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  4. I do not work at Uchs but I did at one point and while I agree no child should be bullied and that it does happen at Uchs just like any other school I strongly disagree that Chris richeson should be a teacher there or anywhere else. After working with him and around him I found that he is extremely disrespectful person and while he does have a lot of students that like him that does not make a him a good teacher and it especially does not make him a person that I would want to be teaching my daughters. Not due to his beliefs but in the way he conducts himself, bragging to his students about how he challenges the authority by disrespectfully telling speakers that come to the school to educate the teachers that their presentation is sloppy or outdated when they are not but bragging to his class that he said it just to see the reaction and that’s just the first thing that comes to mind. He is making it all sound much bigger just because he is angry about not being rehired he is a lawyer he knows how to manipulate things to sound good for his case. Bulling needs to stop and part of stopping that is to teach the students better and how Chris Richeson conducts himself in front of other adults is nothing but bulling in an adult fasion so what does that teach the students?

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    1. I’ve known this teacher for several years, and while he does in fact encourage others to question authority, I think UCHS has proven just how necessary that is. If this is how the authority figures at UCHS treat these matters, they should absolutely be questioned.

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  5. As an (anonymous) teacher in Union County, I can tell you that it is a backward and prejudiced place. I truly pity the kids who are different from the herd IN ANY WAY. I do not work at the high school, nor do I know Chris Richeson personally, but I can attest to the fact that the Union County administration and school board are hostile to teachers, much less any teacher who questions the status quo of fundamentalism and prejudice. And if your wondering why I choose to be anonymous, it is because an open and affirming person from the LGBT community would likely lose their job in Union County if it became pubic knowledge, regardless of how well they teach.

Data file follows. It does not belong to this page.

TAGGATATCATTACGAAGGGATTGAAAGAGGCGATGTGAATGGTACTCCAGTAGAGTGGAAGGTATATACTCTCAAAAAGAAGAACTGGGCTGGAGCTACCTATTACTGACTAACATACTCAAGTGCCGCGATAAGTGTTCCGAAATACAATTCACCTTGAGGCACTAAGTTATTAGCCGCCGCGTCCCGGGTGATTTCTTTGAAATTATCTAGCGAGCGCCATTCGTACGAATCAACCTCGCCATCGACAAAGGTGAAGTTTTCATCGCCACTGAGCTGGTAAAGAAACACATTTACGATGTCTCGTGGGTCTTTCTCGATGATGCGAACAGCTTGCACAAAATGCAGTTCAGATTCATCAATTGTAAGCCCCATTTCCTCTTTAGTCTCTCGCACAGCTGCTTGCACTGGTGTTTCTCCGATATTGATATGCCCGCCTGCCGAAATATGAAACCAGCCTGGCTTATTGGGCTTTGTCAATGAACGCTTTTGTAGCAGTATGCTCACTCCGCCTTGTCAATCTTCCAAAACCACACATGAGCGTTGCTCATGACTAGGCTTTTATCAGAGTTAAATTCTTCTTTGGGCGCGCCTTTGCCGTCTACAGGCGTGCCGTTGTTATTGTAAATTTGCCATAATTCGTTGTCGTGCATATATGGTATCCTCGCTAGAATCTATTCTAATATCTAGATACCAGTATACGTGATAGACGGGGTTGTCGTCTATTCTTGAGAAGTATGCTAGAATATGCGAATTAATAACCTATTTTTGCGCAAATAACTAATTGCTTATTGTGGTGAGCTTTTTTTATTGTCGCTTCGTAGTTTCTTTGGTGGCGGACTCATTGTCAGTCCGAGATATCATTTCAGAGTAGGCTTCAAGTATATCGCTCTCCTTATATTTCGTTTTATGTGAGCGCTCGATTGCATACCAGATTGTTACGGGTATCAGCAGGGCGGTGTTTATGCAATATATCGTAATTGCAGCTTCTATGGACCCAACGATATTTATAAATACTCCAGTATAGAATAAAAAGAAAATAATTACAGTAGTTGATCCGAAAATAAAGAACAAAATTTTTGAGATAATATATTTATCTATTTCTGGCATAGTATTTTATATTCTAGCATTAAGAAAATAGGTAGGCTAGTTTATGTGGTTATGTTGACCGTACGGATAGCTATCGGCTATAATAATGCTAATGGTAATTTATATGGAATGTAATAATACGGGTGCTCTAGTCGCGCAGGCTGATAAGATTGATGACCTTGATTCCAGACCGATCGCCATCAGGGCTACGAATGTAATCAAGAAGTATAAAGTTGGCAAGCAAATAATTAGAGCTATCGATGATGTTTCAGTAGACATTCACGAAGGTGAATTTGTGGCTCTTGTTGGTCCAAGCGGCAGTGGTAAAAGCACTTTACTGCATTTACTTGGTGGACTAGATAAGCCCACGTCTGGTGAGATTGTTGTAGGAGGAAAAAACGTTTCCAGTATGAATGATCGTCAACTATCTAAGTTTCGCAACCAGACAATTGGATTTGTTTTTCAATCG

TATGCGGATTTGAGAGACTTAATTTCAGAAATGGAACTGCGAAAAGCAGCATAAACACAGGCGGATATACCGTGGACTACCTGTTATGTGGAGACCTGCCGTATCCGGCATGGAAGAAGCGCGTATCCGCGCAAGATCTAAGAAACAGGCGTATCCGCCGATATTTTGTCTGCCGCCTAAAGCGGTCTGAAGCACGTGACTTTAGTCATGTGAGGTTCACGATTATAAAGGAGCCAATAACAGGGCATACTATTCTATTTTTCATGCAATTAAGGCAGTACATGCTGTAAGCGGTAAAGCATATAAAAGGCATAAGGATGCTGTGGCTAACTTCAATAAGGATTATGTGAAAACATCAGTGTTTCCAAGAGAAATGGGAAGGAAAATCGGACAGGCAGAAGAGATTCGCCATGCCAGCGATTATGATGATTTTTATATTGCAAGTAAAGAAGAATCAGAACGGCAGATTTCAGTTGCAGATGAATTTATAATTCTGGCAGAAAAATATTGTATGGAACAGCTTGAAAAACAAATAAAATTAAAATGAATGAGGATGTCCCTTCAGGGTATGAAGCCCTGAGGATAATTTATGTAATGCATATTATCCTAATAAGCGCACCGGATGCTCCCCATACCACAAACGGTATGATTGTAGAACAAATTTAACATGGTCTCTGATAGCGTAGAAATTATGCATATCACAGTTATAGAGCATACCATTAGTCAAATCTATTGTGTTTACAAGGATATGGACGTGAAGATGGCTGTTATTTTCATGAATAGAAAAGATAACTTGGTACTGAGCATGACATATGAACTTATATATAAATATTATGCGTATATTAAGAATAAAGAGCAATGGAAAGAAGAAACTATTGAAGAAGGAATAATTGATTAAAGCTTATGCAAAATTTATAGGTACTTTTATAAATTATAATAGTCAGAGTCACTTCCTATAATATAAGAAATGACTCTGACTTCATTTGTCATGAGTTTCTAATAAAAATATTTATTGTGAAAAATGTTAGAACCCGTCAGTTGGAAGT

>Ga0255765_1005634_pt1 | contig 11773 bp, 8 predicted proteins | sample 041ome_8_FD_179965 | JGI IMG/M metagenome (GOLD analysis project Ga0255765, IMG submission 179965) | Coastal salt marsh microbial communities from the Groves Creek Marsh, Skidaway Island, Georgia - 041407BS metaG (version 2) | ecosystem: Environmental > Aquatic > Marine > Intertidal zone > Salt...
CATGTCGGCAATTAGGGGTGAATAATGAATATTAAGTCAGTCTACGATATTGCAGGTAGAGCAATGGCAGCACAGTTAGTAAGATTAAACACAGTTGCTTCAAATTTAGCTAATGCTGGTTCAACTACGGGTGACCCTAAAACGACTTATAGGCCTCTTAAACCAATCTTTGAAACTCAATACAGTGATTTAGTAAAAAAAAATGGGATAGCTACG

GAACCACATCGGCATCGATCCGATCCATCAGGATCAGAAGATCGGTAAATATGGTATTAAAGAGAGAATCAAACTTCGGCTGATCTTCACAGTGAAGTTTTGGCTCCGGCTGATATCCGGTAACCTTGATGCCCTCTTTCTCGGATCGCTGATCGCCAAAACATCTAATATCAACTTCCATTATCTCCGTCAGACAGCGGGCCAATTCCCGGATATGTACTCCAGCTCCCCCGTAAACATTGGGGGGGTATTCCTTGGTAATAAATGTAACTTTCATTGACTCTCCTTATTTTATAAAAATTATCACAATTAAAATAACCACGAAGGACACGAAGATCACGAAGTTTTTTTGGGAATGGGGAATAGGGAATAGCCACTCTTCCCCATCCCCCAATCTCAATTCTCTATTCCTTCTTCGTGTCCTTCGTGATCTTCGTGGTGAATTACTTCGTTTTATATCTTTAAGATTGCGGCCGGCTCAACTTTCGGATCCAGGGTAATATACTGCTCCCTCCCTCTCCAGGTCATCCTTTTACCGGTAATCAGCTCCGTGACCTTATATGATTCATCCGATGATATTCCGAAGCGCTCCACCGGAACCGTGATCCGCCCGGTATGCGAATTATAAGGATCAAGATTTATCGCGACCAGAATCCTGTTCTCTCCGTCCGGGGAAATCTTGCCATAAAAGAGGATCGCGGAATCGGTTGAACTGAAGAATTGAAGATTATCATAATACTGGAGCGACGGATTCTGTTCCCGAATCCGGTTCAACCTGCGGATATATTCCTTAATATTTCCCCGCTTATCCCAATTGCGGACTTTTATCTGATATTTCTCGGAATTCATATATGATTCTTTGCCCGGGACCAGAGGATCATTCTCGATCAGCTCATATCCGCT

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  6. Hi! Student of UCHS here. I’d like to thank you for writing this incredible blog post. It brings the hatred/bigotry of UCHS to light in a way that everyone can understand. I was a witness to the discrimination and I couldn’t have said it better myself. Also, because of this blog entry, the petition is going above and beyond the amount of signatures we’d originally hoped for. Thank you again for being such a huge help!

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  7. As a UCHS graduate from 1996, and the mother of a student “who happened to take this teachers class” I will be the first to say that UCHS has its flaws, just as any other school does, but this teacher should stick to law as he is not fit to teach children. I can say that I witnessed the effect he had on these children “all of them” and it was very uncalled for. 1) he is very opinionated in his classes, often times teaching his own beliefs as FACT and baiting the children to the point that the student’s began to be angry with each other. 2) he was constantly bringing Christianity up in his classes explaining how Christian’s are bigoted, close minded, hypocritical, and WRONG! 3) he put ideas into the students heads and encouraged them to be dis respectful to anyone who felt differently. I “personally” never saw him that he didn’t come off as an angry, hateful person, always wearing his own feelings on his sleeves, and he also encouraged the student’s to be the same way. No school anywhere has room for this kind of teacher, the kids have a hard enough time at this age and certainly do not need ideas, and encouragement from someone trying to carry out their own agenda. P.S: I know of at least 2 student’s who left his class because of the divide he caused, and his constant harassment toward Christian’s….